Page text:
Nearly half of the nation’s families with young children struggle to make ends meet. A new KIDS COUNT policy report makes the case for creating opportunity for families by addressing the needs of parents and their children simultaneously with a two-generation approach. Creating Opportunity for Families: A Two-Generation Approach describes a new approach to reducing families in poverty, which calls for connecting low-income families with early childhood education, job training and other tools to achieve financial stability and break the cycle of poverty — and recommends ways to help equip parents and children with what they need to thrive.
Creating Opportunities With Partnerships to Build Two-Generation Approaches
Findings & Stats
Low-income families with children age 8 and under face extra barriers that can affect the early years of a child’s development. Parents in these families are more likely than their higher-income peers to lack higher education and employment, to have difficulty speaking English and to be younger than 25.
Many low-income families are headed by a single parent with no more than a high school diploma whose median monthly earnings cover just over half the basic costs of raising children.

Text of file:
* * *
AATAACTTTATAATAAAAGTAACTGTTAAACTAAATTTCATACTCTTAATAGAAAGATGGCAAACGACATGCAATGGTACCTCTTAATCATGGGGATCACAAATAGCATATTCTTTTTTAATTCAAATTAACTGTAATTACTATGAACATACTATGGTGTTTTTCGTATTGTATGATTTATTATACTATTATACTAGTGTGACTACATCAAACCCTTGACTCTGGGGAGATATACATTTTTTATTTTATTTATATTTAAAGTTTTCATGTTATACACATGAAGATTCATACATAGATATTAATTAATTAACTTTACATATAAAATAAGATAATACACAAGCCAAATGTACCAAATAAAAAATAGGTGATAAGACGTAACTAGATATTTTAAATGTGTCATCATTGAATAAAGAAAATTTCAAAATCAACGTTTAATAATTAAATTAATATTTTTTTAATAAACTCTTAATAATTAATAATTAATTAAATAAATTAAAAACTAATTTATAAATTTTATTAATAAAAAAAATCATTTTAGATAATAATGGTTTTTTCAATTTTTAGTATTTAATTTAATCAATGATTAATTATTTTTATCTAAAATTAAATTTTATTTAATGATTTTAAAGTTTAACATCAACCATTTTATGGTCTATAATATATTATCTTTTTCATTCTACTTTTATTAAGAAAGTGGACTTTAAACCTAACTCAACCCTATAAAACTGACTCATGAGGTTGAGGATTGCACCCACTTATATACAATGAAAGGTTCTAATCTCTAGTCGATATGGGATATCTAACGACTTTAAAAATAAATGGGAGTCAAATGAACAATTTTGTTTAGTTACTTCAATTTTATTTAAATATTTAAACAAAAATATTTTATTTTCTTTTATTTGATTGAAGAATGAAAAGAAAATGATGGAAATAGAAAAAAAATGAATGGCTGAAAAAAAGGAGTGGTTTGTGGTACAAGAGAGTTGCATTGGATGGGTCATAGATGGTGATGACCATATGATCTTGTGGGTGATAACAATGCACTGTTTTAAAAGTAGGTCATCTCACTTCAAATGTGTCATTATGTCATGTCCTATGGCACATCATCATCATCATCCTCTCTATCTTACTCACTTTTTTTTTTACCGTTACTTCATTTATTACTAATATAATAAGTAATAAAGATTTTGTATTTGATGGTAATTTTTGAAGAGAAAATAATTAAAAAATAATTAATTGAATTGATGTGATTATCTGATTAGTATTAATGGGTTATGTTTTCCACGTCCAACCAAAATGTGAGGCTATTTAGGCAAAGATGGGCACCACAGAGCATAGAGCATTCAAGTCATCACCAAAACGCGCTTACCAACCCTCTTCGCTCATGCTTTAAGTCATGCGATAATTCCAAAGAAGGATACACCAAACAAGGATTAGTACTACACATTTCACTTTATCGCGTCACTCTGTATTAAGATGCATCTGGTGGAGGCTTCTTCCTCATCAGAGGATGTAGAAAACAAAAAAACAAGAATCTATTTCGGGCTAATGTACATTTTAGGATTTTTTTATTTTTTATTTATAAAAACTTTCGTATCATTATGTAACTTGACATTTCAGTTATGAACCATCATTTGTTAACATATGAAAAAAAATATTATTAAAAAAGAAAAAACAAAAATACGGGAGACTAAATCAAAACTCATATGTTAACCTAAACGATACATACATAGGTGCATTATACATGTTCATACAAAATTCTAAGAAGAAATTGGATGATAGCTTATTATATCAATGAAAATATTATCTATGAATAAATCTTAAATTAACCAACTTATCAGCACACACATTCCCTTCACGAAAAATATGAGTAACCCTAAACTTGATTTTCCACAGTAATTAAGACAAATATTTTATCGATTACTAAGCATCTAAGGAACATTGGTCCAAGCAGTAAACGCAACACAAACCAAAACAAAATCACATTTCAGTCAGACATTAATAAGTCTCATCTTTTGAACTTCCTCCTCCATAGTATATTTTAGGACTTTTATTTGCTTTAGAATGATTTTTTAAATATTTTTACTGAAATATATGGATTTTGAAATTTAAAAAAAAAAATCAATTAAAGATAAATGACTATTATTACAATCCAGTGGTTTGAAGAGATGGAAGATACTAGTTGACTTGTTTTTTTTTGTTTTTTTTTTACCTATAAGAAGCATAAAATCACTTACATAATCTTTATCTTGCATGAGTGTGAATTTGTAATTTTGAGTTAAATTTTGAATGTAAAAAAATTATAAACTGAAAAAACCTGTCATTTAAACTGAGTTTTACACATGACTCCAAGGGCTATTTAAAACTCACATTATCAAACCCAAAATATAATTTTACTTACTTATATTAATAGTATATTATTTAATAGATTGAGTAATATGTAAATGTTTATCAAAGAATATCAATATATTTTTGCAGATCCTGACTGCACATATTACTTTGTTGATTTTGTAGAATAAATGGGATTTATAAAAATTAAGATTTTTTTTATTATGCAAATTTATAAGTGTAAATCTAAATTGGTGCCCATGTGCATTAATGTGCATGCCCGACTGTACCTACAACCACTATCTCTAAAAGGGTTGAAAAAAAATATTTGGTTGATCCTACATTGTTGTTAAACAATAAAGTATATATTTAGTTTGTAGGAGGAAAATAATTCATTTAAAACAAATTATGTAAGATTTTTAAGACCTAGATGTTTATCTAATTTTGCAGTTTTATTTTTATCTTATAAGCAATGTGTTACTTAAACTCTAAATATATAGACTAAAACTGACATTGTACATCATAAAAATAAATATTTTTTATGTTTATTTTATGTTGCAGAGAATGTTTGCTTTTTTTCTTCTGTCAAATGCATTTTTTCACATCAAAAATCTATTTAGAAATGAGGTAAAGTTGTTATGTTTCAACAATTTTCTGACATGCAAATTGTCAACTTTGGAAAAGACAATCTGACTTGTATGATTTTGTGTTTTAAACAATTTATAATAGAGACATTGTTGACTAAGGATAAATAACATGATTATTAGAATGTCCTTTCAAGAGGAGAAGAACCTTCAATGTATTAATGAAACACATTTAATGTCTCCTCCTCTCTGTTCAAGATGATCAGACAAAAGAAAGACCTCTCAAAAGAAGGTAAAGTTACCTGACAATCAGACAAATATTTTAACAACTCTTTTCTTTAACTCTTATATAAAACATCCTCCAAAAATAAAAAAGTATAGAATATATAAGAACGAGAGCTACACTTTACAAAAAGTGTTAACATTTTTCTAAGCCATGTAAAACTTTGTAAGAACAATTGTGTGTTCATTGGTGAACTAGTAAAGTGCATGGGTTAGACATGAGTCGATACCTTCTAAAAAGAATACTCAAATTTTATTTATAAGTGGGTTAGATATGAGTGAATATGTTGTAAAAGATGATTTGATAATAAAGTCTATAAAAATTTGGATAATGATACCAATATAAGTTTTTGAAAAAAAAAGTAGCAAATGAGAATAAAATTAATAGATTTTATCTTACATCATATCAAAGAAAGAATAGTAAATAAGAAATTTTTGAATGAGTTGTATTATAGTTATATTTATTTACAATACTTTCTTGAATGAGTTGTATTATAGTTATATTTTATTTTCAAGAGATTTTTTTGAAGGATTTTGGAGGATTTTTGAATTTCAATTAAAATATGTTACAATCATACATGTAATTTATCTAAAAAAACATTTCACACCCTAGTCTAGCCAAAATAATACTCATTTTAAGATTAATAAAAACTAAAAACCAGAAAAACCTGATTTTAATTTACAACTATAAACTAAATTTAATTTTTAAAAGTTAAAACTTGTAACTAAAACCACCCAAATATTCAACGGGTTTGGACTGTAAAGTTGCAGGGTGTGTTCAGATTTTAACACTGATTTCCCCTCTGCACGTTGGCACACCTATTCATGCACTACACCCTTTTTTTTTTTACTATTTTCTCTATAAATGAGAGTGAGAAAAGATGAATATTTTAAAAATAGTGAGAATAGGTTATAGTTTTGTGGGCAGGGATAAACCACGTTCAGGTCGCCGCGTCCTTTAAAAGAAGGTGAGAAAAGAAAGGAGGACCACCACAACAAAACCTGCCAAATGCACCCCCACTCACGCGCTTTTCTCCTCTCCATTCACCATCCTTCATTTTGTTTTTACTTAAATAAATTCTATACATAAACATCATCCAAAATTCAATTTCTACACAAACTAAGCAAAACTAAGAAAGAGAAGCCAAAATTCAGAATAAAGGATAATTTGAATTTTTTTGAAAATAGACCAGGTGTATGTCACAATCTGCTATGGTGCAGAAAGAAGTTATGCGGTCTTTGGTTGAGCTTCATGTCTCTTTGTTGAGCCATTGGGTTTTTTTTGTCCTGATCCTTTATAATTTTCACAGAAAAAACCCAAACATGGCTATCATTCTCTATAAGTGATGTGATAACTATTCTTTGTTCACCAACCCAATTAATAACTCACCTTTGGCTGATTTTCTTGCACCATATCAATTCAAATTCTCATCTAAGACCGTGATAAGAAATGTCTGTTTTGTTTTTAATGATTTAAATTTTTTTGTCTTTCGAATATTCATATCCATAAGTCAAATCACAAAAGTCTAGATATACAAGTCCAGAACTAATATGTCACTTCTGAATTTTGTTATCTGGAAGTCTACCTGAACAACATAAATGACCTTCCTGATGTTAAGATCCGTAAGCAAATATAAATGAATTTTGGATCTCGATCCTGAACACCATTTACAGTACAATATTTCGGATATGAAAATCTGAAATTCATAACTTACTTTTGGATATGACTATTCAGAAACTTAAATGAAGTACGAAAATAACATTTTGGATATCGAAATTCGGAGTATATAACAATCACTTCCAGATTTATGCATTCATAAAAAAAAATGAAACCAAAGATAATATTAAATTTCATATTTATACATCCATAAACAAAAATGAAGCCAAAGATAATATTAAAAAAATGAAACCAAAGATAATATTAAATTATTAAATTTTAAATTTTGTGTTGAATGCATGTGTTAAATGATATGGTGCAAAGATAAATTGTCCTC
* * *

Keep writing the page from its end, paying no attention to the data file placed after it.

Nearly half of American families with children age 8 and under are low income
Additionally, in half of these families, no parent has full-time, year-round employment. This lack of parental employment varied among states. Alaska, at 64 percent, had the highest rate, while North Dakota had the lowest, at 30 percent. In nearly 80 percent of these families, parents do not have the higher education required for well-paying jobs.
Statements & Quotations
To ensure that kids thrive and succeed from birth onward, we must simultaneously address the obstacles facing their parents. The ability of our children to enter and navigate paths to success has implications for all of us. The 17 million young children in low-income families today will become tomorrow’s parents, employees and leaders.
For 25 years, the Annie E. Casey Foundation has documented how America’s children are faring to spuraction that lifts more kids out of poverty and opens doors to greater opportunities. Despite the efforts of many, however, the cycle of poverty persists. More kids grow up poor today than a quarter centuryago — a fact that we cannot solely attribute to the lingering aftereffects of the recession.
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